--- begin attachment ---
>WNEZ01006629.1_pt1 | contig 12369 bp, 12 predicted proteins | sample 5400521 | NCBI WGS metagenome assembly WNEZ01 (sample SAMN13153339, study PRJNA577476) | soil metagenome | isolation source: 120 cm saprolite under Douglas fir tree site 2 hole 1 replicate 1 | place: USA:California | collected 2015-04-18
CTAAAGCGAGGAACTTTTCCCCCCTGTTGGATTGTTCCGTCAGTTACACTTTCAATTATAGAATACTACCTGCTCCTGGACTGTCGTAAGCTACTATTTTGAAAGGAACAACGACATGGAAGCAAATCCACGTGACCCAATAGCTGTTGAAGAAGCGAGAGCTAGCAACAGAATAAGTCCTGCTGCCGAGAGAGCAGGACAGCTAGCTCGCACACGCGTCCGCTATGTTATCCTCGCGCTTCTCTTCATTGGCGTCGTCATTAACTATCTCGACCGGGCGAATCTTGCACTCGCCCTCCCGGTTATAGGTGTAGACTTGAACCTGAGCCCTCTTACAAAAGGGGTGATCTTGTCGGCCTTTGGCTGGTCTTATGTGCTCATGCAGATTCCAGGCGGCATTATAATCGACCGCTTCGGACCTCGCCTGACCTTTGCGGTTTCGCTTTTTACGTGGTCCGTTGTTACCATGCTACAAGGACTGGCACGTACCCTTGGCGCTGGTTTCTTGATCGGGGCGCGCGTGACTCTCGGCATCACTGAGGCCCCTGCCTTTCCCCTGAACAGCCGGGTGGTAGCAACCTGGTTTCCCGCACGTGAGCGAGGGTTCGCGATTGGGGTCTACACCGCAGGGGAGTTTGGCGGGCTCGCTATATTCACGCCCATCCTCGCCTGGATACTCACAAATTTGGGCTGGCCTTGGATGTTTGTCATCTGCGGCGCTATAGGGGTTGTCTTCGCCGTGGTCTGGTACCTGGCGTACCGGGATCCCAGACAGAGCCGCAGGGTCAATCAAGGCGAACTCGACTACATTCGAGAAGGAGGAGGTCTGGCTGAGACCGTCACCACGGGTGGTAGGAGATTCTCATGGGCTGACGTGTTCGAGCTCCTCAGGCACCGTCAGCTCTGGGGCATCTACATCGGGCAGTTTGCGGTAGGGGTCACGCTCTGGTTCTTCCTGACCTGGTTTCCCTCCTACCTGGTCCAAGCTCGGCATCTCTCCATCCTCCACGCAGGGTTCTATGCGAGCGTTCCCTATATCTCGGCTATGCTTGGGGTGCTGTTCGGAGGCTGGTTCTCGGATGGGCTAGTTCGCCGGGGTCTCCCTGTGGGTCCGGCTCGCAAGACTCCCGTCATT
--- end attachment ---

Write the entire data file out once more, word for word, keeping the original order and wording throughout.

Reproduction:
>WNEZ01006629.1_pt1 | contig 12369 bp, 12 predicted proteins | sample 5400521 | NCBI WGS metagenome assembly WNEZ01 (sample SAMN13153339, study PRJNA577476) | soil metagenome | isolation source: 120 cm saprolite under Douglas fir tree site 2 hole 1 replicate 1 | place: USA:California | collected 2015-04-18
CTAAAGCGAGGAACTTTTCCCCCCTGTTGGATTGTTCCGTCAGTTACACTTTCAATTATAGAATACTACCTGCTCCTGGACTGTCGTAAGCTACTATTTTGAAAGGAACAACGACATGGAAGCAAATCCACGTGACCCAATAGCTGTTGAAGAAGCGAGAGCTAGCAACAGAATAAGTCCTGCTGCCGAGAGAGCAGGACAGCTAGCTCGCACACGCGTCCGCTATGTTATCCTCGCGCTTCTCTTCATTGGCGTCGTCATTAACTATCTCGACCGGGCGAATCTTGCACTCGCCCTCCCGGTTATAGGTGTAGACTTGAACCTGAGCCCTCTTACAAAAGGGGTGATCTTGTCGGCCTTTGGCTGGTCTTATGTGCTCATGCAGATTCCAGGCGGCATTATAATCGACCGCTTCGGACCTCGCCTGACCTTTGCGGTTTCGCTTTTTACGTGGTCCGTTGTTACCATGCTACAAGGACTGGCACGTACCCTTGGCGCTGGTTTCTTGATCGGGGCGCGCGTGACTCTCGGCATCACTGAGGCCCCTGCCTTTCCCCTGAACAGCCGGGTGGTAGCAACCTGGTTTCCCGCACGTGAGCGAGGGTTCGCGATTGGGGTCTACACCGCAGGGGAGTTTGGCGGGCTCGCTATATTCACGCCCATCCTCGCCTGGATACTCACAAATTTGGGCTGGCCTTGGATGTTTGTCATCTGCGGCGCTATAGGGGTTGTCTTCGCCGTGGTCTGGTACCTGGCGTACCGGGATCCCAGACAGAGCCGCAGGGTCAATCAAGGCGAACTCGACTACATTCGAGAAGGAGGAGGTCTGGCTGAGACCGTCACCACGGGTGGTAGGAGATTCTCATGGGCTGACGTGTTCGAGCTCCTCAGGCACCGTCAGCTCTGGGGCATCTACATCGGGCAGTTTGCGGTAGGGGTCACGCTCTGGTTCTTCCTGACCTGGTTTCCCTCCTACCTGGTCCAAGCTCGGCATCTCTCCATCCTCCACGCAGGGTTCTATGCGAGCGTTCCCTATATCTCGGCTATGCTTGGGGTGCTGTTCGGAGGCTGGTTCTCGGATGGGCTAGTTCGCCGGGGTCTCCCTGTGGGTCCGGCTCGCAAGACTCCCGTCATT